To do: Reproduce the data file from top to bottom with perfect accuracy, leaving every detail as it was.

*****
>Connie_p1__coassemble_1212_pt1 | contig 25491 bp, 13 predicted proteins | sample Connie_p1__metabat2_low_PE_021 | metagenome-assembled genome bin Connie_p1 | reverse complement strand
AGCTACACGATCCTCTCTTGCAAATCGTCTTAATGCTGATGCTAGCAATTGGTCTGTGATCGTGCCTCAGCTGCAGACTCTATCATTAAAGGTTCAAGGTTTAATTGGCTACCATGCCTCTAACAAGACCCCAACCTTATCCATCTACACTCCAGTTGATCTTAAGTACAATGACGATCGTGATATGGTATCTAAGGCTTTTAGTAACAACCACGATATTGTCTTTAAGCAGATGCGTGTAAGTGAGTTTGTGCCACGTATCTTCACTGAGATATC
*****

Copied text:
>Connie_p1__coassemble_1212_pt1 | contig 25491 bp, 13 predicted proteins | sample Connie_p1__metabat2_low_PE_021 | metagenome-assembled genome bin Connie_p1 | reverse complement strand
AGCTACACGATCCTCTCTTGCAAATCGTCTTAATGCTGATGCTAGCAATTGGTCTGTGATCGTGCCTCAGCTGCAGACTCTATCATTAAAGGTTCAAGGTTTAATTGGCTACCATGCCTCTAACAAGACCCCAACCTTATCCATCTACACTCCAGTTGATCTTAAGTACAATGACGATCGTGATATGGTATCTAAGGCTTTTAGTAACAACCACGATATTGTCTTTAAGCAGATGCGTGTAAGTGAGTTTGTGCCACGTATCTTCACTGAGATATC